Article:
Hot alcohol: do you get drunk faster with mulled wine?
Feasting on the Christmas market is part of Advent for many Germans. In addition to gingerbread, Christmas stollen or hearty dishes, one or two glasses of mulled wine should not be missing. However, you should be very careful with this, as the hot drink should make you drunk faster than normal wine. But is that really true?
Mulled wine gets into your blood faster
The attack in Berlin will probably ensure that fewer people visit Christmas markets, but many will not let this pleasure go away. Gingerbread, stollen, baked apples and Co.: The enjoyment of the Christmas delicacies is particularly popular when strolling the stalls. Mulled wine is also very popular with many Germans. However, warnings are often given: warm mulled wine gets into the blood faster and gets drunk faster than normal red wine. Experts know what the claim is about.
Rapid intoxicating effects
Health expert Karin Müller from TÜV Rheinland explained this years ago: “Alcohol that is hot to drink enlarges the vessels and stimulates the metabolism and circulation. That is why the alcohol passes into the blood faster and leads to an intoxicating effect faster. "
How quickly the hot drinks make you drunk also depends on the preparation. It should be noted: "The alcohol content of a mulled wine varies from booth to booth, so that it is not possible to say exactly how many alcohols will 'end up' in the blood," explained the TÜV.
Legal guidelines for mulled wine
According to EU law, it is fundamentally forbidden to stretch mulled wine with water or to heat it to over 78 degrees. The alcohol content may be between at least seven and at most 14.5 percent. The hot drink may be made from red or white wine and contain spices such as cinnamon and cloves.
Does alcohol warm?
When talking about mulled wine, it is often said that alcohol warms. Is that correct? "Subjectively yes, objectively no," said the Berlin general practitioner Stephan Bernhardt in a message from the dpa news agency.
You do get the feeling of being warmed. "But that is only because the alcohol suppresses the feeling of cold, you do not notice the cold." Alcohol also ensures that you lose more fluid. "If you drink, it's much easier to cool down," says the doctor.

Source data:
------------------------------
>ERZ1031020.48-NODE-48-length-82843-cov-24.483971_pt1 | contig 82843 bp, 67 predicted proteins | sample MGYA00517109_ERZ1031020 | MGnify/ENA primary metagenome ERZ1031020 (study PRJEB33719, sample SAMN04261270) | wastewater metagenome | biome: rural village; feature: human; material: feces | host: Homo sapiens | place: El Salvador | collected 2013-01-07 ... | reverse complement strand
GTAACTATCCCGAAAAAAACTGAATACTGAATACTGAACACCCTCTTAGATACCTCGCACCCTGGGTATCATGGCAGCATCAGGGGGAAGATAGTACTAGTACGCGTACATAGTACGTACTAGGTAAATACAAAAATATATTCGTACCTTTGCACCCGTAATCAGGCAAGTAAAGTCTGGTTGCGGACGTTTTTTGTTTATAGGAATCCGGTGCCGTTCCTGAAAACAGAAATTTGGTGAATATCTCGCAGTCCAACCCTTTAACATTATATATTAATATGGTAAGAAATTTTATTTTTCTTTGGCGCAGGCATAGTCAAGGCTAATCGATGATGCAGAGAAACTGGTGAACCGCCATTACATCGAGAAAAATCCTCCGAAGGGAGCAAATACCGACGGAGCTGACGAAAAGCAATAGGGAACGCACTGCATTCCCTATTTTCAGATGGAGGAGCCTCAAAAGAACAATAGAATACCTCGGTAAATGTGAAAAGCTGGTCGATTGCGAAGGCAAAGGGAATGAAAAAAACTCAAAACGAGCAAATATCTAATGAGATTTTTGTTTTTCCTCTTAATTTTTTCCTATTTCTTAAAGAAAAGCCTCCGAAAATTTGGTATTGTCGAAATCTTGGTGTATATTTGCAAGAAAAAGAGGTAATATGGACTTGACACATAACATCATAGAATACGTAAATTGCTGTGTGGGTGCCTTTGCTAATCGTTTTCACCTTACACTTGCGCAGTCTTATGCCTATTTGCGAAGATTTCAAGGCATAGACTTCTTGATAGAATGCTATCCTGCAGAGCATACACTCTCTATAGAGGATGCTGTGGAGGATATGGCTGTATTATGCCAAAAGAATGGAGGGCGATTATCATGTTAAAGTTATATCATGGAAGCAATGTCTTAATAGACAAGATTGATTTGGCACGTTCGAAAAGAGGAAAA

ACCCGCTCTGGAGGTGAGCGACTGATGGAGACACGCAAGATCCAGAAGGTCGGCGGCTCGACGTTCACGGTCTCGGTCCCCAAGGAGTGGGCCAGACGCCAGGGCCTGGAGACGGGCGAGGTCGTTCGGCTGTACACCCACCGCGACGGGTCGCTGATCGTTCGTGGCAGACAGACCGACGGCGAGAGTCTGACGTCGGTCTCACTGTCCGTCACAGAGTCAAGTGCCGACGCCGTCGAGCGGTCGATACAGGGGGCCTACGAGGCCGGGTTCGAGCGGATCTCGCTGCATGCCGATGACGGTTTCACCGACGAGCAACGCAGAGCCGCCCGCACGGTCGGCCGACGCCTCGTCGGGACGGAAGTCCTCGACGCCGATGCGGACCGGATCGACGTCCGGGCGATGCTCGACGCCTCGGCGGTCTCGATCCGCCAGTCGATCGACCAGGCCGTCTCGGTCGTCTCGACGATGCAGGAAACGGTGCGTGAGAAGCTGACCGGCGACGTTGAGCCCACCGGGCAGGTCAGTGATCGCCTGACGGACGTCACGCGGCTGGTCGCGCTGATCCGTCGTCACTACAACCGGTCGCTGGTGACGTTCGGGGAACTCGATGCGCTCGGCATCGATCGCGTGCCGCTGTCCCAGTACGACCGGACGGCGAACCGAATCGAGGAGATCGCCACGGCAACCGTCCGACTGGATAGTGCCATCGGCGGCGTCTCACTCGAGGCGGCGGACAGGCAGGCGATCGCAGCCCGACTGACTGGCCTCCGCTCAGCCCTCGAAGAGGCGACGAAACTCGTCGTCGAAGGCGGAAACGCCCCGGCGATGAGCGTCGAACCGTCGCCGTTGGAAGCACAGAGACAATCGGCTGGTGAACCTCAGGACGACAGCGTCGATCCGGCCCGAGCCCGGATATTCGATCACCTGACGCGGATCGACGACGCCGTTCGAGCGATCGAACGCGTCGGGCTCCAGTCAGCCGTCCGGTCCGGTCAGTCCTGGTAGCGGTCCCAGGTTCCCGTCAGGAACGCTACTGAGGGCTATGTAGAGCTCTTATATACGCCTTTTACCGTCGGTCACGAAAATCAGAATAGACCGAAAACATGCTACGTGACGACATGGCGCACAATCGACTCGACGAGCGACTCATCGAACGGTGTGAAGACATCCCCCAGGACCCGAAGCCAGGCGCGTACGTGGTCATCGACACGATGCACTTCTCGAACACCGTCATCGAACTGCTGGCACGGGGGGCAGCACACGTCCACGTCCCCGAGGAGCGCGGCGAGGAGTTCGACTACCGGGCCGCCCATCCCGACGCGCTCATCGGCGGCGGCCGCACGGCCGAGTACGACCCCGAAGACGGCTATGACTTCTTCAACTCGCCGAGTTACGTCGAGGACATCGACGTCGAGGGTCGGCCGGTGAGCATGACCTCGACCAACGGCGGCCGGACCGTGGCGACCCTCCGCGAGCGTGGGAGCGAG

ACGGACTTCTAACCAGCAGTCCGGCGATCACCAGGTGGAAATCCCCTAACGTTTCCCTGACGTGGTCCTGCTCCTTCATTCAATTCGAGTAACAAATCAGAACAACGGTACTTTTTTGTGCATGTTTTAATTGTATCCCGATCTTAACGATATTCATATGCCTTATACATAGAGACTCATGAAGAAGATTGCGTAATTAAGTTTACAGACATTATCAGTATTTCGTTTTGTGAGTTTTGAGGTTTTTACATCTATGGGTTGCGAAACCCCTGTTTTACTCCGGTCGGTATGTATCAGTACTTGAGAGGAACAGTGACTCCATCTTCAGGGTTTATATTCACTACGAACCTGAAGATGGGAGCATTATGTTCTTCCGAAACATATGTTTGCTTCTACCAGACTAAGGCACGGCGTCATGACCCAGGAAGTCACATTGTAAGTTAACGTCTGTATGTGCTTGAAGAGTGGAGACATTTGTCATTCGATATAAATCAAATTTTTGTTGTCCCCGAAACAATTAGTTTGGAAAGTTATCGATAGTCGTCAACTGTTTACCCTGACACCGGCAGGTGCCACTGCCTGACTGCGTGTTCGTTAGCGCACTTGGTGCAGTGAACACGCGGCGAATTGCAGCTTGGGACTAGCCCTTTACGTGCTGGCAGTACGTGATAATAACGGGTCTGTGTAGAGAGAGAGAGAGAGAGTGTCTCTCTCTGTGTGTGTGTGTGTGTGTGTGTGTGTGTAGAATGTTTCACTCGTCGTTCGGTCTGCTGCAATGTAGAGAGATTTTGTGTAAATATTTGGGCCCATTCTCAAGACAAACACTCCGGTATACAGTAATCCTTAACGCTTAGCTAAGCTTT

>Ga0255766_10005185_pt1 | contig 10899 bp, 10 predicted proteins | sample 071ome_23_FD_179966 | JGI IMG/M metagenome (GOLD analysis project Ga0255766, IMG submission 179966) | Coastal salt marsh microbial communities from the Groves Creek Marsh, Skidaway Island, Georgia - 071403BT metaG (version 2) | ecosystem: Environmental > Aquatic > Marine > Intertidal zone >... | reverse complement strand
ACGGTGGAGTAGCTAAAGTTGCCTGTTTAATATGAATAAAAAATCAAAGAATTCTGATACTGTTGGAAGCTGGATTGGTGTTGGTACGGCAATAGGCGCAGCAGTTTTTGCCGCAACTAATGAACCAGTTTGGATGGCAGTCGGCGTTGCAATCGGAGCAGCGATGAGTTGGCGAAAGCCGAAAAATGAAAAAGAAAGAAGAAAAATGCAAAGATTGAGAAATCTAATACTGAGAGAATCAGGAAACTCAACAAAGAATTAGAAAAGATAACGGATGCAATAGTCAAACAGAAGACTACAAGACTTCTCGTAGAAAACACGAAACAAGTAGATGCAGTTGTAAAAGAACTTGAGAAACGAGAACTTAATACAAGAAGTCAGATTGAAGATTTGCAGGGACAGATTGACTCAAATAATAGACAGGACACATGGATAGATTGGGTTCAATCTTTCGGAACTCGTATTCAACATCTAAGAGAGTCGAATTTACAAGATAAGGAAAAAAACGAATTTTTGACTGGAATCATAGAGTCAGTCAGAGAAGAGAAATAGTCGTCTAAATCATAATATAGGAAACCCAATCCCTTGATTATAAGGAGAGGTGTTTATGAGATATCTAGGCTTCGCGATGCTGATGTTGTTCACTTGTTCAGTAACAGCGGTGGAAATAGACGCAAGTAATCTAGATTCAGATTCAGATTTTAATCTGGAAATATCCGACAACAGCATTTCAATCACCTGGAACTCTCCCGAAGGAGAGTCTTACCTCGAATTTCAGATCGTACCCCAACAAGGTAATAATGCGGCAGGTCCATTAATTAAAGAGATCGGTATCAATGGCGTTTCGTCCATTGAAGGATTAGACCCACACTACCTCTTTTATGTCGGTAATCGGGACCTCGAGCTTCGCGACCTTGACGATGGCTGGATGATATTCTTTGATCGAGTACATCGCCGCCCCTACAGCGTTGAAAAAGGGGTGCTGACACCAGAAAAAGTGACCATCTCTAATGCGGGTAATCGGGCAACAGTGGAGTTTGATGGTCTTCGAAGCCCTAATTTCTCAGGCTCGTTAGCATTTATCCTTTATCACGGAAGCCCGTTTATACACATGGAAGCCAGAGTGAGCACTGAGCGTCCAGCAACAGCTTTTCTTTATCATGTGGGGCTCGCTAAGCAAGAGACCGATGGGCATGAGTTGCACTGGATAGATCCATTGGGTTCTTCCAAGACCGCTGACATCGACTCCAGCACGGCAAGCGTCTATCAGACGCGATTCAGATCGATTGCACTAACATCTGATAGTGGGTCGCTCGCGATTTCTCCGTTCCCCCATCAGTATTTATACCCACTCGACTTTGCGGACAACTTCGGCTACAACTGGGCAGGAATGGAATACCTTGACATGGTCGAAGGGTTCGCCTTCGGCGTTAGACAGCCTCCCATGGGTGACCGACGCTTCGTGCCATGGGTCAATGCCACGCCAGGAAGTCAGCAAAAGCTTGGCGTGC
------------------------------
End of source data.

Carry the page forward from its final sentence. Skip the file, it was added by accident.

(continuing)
To make matters worse, the vessels on the arms and legs close when it is very cold, because under extreme conditions the body primarily heats the head and trunk. "Alcohol opens up these peripheral vessels again and the heat is missing where it would actually be needed at the moment."
Tips for frostbite
To warm up there are much better tips for frostbite. There are also delicious hot drinks - without alcohol - that help keep you warm, such as teas, at Christmas markets.
Not to forget: a hot soup helps enormously against the cold. Spicy dishes are often recommended in this context, for example with ginger or spices such as chilli, cayenne pepper or cinnamon.
It is of course important to protect yourself against the cold from the outside. It makes sense to dress on the onion principle.
Lots of calories in the Christmas season
A negative side effect of visits to the Christmas market and the consumption of mulled wine is the increased calorie intake. In the Advent season and at Christmas there is often much more feasting than usual.
When it comes to quickly reducing calories, health experts usually refer to a subsequent low-calorie diet and a lot of exercise. (ad)